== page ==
Wednesday, June 2, 2010
Harriet Reads Some More
Crimes by Moonlight: Mysteries from the Dark Side
Edited by Charlaine Harris
Berkley, Apr 2010, $24.95
These twenty short stories focus on paranormal mysteries that run the urban fantasy gamut with vampires, werewolves, witches, ghosts, seers, mages and Mike Hammer making featured appearances. All of the contributions by The Mystery Writers of America authors are enjoyable tales that sub-genre fans will want to read as the diversity of the supernatural adds to the overall fun. Vampires are right at home in Parnell Hall's amusing “Death of a Vampire” and Charlaine Harris’s “Dahlia Underground”. Ghosts star in Harley Jane Kozak’s “Madeeda”, Carolyn Hart’s “Riding High” as a marriage counselor and even as a phantom ship in Lou Kemp's “In Memory of the Sibylline”. Finally Hammer has a “Grave Matter” (by Max Allan Collins and Mickey Spillane) case with a supernatural taint. This is a strong anthology as everyone contributing showed up in top form providing enjoyable Crimes by Moonlight: Mysteries from the Dark Side collection. Harriet Klausner
Pyr, Apr 27 2010, $16.00
For generations, the methodical Wasp kinden Empire has slowly conquered the Lowlands. Only recently has some enlightened members of the other species realize the perilous threat of the advancing Wasp horde.
Currently the Wasp army threatens Collegium, a city with a mix of opinions as the resistance is strong here and so are the deniers. Stenwold so far has failed to persuade the Collegium leadership that the Wasp threat endangers the city.
In Tark, Totho and Salma are arrested as spies by a fearful of strangers law enforcement officials who determine guilt based mainly on one’s status. They are released, but seemingly too late as the Wasp army has the city under siege.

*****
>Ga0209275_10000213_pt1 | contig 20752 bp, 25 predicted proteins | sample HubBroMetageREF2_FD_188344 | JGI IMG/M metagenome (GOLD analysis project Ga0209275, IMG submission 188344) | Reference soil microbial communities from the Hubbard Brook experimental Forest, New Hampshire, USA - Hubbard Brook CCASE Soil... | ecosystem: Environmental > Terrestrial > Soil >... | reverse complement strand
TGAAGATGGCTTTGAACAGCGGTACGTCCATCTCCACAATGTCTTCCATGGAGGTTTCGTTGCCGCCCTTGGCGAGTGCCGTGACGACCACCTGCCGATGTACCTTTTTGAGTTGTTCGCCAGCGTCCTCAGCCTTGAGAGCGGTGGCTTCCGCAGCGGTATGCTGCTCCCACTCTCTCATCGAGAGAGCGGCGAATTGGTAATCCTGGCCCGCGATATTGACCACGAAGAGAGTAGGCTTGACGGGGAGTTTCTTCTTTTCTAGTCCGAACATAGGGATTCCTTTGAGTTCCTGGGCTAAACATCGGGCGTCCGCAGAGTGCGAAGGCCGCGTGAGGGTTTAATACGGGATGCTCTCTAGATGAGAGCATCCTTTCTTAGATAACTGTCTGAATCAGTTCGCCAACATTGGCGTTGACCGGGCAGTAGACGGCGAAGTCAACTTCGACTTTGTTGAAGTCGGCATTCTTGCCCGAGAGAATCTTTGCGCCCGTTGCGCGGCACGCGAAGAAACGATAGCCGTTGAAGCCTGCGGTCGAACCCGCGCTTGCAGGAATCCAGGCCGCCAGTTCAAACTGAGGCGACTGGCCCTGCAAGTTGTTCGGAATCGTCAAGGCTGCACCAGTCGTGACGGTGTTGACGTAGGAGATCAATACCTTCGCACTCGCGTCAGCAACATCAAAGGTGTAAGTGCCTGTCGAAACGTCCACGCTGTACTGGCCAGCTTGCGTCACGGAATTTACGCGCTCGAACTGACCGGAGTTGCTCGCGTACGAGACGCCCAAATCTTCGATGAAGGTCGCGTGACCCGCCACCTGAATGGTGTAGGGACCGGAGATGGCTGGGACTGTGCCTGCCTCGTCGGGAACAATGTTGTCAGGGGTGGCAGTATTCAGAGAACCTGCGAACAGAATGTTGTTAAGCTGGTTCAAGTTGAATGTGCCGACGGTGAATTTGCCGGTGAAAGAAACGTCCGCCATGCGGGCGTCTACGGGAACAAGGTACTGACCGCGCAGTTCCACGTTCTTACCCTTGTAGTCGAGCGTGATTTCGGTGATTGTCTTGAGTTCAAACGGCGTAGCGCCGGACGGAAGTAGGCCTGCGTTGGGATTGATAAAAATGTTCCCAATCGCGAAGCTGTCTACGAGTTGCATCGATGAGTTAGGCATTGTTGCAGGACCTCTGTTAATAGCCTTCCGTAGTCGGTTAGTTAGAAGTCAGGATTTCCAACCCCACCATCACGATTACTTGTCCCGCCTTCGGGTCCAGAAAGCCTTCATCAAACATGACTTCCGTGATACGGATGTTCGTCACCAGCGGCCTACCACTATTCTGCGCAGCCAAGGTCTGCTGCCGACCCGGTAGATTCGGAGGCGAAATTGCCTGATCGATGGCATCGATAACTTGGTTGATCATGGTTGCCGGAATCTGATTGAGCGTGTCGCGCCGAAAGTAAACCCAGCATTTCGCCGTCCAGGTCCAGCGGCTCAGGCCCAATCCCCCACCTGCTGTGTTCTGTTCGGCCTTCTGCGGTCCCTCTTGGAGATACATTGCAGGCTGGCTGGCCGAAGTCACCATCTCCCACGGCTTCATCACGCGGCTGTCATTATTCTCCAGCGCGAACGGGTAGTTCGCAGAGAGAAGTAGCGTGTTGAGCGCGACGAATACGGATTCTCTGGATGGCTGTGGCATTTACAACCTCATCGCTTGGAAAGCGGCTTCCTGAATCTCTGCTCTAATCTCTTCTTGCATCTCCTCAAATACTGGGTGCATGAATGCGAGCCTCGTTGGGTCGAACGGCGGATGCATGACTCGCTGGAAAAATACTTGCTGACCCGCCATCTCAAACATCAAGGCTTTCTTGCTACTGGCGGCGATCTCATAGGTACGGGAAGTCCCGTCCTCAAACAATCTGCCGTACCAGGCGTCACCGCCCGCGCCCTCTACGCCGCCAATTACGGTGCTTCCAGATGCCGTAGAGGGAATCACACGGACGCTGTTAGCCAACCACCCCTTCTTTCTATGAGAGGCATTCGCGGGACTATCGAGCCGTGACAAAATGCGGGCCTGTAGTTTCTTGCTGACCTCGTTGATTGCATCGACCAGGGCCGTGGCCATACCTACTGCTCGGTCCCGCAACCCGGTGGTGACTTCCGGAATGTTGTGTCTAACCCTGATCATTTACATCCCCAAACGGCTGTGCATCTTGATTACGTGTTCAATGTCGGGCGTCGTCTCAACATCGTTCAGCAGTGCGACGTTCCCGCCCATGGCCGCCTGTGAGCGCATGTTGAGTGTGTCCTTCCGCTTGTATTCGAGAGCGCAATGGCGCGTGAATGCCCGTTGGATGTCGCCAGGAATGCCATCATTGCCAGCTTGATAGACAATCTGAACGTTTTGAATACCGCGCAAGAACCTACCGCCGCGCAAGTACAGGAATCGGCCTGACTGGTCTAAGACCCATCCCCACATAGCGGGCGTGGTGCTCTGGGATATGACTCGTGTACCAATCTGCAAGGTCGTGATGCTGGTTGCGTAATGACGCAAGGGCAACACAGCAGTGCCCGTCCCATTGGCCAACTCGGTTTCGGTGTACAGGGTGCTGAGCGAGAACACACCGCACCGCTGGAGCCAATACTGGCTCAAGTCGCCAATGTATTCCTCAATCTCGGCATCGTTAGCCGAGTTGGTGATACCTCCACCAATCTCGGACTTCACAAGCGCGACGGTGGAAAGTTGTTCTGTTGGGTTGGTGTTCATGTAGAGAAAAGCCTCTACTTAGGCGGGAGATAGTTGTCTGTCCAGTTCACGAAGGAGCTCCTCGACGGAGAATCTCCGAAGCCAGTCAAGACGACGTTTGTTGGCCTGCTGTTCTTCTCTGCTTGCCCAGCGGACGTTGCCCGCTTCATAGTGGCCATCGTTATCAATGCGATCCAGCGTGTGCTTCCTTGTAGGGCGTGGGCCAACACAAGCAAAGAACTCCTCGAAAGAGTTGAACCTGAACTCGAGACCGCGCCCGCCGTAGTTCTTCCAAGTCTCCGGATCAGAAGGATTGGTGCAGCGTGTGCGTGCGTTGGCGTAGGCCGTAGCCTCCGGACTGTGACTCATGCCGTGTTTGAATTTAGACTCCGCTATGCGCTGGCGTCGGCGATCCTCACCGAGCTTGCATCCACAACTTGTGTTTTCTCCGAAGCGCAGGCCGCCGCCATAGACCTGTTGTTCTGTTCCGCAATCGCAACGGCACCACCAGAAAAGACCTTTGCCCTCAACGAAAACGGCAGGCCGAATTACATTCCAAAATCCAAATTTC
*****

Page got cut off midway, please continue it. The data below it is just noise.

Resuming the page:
This is a fascinating second tale (see Empire in Black and Gold) in a unique fantasy series in which the world built by Adrian Tchaikovsky engages the audience. The strife is reminiscent of the Greco-Persan Wars (the movie 300 is one major battle) , but with the refreshing insectoid spin. Fans who appreciate something different in their military-social fantasies will want to read the strong Shadows of the Apt saga as a deep entrenched caste system struggles with survival since the invasion changes everything previously accepted as the divine order.
The Last Christian
WaterBrook, May 4 2010, $14.99
In 2088, the unknown disease has devastated the small Inisi village. Desperate, Christian missionary Abigail Caldwell leaves the jungle for the first time in eight years seeking help for those surviving. She is found dehydrated and taken to Meriden Hospital in Lae where she is treated by American Dr. Kate Sampson. The two women fly by helicopter to the village only to find everyone dead.
Grieving as she loved the villagers, Abby goes to America after receiving an odd missive from her neuroscientist grandfather, an inventor of brain transplants. She is stunned to find Christianity is dead in America, but she vows to lead the crusade to bring it back from the grave. However, her grandfather is also dead. His death leads her to History Professor Creighton Daniels, whose father like Abby’s grandfather and villagers suddenly died. The duo join forces to investigate what is going on. They soon discover a plot to evolve mankind into eternal non-believers transhumans with silicon based brains and no one will stop them; not even two people grounded in faith that God created Adam and Eve.
The Last Christian is a terrific futuristic thriller in which the religious elements come across (no pun intended) as powerful and refreshing while the political spin felt mechanical, a rehashing of early twenty-first century DC paralysis. Fast-paced with two strong believers as champions, sub-genre fans will want to join these David’s as they battle Goliaths with plans to make mankind in their image. Harriet Klausner